Featured Research

from universities, journals, and other organizations

Local Climate Influences Dengue Transmission

Date:
February 16, 2009
Source:
Public Library of Science
Summary:
Researchers have found that dengue transmission in Puerto Rico is dependent upon local climate and short-term changes in temperature and precipitation.

Researchers from the US Centers for Disease Control and Prevention (CDC) and the Johns Hopkins Bloomberg School of Public Health have found that dengue transmission in Puerto Rico is dependent upon local climate and short-term changes in temperature and precipitation.

Related Articles


"Previous studies have shown that there are biological relationships between temperature, precipitation and dengue transmission, but empirical evidence of these relationships is inconsistent," says Michael Johansson, a postdoctoral fellow with the CDC's National Center for Zoonotic, Vector-Borne and Enteric Diseases Dengue Branch in San Juan, Puerto Rico.

"This finding on how local climate moderates the relationship between temperature, precipitation and dengue incidence helps explain previous discrepancies," he says. "It also suggests that the effects of global climate change on dengue transmission will be local rather than global."

The study looked at 20 years of data from 77 municipalities in Puerto Rico to demonstrate how local climate alters the patterns of disease transmission. The researchers found that even in a relatively small geographical area there were differences in the relationship between weather and dengue transmission.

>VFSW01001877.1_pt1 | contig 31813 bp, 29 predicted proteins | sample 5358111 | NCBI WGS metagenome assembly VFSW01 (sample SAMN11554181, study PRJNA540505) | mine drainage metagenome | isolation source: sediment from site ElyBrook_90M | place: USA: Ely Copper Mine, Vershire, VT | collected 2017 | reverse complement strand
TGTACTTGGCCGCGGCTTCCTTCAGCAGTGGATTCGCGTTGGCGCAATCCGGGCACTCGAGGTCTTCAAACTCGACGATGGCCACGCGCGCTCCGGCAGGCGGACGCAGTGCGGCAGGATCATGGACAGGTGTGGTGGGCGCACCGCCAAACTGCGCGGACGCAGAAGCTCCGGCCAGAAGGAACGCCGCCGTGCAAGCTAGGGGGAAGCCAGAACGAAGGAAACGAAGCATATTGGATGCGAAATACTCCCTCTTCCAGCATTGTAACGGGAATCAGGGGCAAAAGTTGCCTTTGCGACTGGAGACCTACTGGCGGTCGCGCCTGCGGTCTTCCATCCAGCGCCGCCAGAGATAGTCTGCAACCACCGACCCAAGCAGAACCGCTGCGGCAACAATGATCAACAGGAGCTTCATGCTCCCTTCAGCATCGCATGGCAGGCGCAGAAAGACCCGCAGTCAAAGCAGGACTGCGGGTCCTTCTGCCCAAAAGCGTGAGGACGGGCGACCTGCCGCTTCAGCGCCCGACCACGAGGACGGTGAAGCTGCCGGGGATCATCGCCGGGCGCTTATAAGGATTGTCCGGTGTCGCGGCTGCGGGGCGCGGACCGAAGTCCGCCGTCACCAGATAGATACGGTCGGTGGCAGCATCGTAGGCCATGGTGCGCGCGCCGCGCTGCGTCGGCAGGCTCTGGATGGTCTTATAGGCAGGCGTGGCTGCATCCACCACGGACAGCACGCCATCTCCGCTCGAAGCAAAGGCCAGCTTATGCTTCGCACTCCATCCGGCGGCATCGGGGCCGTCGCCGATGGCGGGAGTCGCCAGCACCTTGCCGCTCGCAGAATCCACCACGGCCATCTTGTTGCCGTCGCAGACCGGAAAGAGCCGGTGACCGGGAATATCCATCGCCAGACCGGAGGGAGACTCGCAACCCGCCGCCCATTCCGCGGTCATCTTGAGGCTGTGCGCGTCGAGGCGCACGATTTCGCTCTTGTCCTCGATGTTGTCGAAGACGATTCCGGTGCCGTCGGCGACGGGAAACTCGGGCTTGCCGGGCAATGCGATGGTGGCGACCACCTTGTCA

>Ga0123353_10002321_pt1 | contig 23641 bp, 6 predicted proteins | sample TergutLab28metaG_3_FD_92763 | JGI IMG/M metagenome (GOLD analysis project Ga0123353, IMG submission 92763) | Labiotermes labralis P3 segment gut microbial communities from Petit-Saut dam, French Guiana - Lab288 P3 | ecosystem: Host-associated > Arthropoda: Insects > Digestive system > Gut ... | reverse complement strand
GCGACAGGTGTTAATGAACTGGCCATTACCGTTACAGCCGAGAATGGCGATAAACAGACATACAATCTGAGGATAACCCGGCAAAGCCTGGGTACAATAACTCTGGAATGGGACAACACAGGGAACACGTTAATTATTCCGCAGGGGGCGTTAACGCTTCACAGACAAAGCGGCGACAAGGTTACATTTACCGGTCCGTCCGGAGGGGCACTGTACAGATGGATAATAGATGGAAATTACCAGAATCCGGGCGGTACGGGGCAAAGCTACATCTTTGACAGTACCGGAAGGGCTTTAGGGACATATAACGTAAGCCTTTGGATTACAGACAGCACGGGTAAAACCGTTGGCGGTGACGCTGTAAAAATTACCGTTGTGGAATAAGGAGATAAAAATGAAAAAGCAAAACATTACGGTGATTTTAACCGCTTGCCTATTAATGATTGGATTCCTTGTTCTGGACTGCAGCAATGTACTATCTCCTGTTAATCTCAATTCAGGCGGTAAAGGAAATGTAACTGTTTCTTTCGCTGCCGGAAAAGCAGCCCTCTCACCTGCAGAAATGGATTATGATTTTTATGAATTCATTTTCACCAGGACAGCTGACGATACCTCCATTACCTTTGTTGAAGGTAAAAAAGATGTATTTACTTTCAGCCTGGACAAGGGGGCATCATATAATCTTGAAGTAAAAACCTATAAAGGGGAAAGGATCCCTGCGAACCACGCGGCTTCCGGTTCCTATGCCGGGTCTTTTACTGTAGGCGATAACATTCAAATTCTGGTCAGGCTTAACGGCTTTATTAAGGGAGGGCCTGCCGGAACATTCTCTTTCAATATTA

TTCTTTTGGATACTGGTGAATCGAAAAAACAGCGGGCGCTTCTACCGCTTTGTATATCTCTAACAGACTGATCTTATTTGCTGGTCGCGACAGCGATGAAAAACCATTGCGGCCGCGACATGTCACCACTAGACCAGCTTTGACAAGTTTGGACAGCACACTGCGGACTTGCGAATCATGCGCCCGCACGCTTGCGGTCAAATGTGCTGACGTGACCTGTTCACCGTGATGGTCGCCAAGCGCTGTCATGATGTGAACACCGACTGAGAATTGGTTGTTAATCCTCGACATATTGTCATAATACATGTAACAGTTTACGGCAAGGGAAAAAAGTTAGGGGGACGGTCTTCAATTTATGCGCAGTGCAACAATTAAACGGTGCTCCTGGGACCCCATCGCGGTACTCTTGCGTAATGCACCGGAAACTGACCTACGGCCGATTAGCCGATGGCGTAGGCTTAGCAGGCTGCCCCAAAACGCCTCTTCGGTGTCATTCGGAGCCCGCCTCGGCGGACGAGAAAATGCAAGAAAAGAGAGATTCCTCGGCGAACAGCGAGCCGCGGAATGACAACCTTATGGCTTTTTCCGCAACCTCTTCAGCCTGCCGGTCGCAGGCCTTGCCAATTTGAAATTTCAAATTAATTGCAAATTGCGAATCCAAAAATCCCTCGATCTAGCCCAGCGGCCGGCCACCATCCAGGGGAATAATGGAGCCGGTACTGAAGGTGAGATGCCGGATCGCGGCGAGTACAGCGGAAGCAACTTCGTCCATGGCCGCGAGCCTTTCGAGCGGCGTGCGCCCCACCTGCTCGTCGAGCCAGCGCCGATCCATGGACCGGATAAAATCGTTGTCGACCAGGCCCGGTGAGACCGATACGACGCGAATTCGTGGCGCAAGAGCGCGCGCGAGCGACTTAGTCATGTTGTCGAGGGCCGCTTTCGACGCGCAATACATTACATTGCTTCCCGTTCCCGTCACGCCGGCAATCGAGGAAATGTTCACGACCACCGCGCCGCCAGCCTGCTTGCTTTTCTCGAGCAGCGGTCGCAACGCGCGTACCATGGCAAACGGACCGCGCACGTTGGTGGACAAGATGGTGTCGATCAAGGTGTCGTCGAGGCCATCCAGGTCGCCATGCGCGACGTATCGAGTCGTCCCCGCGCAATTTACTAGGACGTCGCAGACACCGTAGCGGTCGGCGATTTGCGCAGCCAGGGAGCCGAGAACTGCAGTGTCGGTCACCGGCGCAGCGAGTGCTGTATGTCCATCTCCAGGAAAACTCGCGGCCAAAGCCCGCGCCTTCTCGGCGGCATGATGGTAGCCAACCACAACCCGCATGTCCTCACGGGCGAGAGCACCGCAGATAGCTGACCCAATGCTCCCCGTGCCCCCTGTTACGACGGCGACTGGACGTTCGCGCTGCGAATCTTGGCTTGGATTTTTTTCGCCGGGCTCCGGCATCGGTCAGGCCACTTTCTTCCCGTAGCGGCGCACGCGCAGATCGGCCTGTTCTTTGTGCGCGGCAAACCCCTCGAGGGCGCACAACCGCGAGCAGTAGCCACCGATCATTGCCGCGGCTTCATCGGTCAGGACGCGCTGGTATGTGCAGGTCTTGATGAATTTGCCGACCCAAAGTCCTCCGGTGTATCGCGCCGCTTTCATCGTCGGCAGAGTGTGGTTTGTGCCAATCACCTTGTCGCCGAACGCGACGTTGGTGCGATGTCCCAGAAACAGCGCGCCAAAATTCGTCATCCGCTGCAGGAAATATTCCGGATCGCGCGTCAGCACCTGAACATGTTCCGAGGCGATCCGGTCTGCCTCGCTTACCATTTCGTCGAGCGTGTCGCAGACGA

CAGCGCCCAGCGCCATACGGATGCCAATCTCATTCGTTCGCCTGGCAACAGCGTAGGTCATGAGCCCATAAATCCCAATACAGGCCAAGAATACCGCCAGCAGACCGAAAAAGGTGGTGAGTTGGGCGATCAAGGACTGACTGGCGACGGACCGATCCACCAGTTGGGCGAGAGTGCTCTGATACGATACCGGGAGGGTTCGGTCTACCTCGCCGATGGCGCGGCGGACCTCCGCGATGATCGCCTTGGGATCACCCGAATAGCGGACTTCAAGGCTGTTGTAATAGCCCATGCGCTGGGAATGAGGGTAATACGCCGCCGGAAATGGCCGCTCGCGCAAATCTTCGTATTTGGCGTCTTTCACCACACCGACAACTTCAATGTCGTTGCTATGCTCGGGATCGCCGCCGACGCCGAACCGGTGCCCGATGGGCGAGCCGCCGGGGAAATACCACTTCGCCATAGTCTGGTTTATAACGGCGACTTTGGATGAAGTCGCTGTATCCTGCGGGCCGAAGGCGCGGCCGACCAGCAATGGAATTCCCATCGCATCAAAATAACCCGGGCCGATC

For example, in the southwestern coast, where it is hot and dry, precipitation played a very strong role and temperature a lesser role in dengue transmission. In these dry areas, the lack of water limits mosquito reproduction. In contrast, in the cooler central mountains, temperature is more important and precipitation less important because the lower temperatures there slow mosquito and virus development.

Dengue is a disease caused by any one of four closely related viruses (DENV-1, DENV-2, DENV-3, or DENV-4). The viruses are transmitted to humans by the bite of an infected mosquito. The dengue viruses are the most widely distributed and damaging arthropod-borne viruses (arboviruses) affecting humans. The viruses and their predominant mosquito vector, Aedes aegypti, are endemic to most of the tropical and subtropical regions of the world, where they cause seasonal epidemics varying in size. In Puerto Rico, thousands of dengue cases and several dengue-related deaths are reported every year.


Story Source:

The above story is based on materials provided by Public Library of Science. Note: Materials may be edited for content and length.


Journal Reference:

  1. Johansson MA, Dominici F, Glass GE. Local and Global Effects of Climate on Dengue Transmission in Puerto Rico. PLoS Negl Trop Dis, 3(2): e382 DOI: 10.1371/journal.pntd.0000382

Cite This Page:

Public Library of Science. "Local Climate Influences Dengue Transmission." ScienceDaily. ScienceDaily, 16 February 2009. <www.sciencedaily.com/releases/2009/02/090216201004.htm>.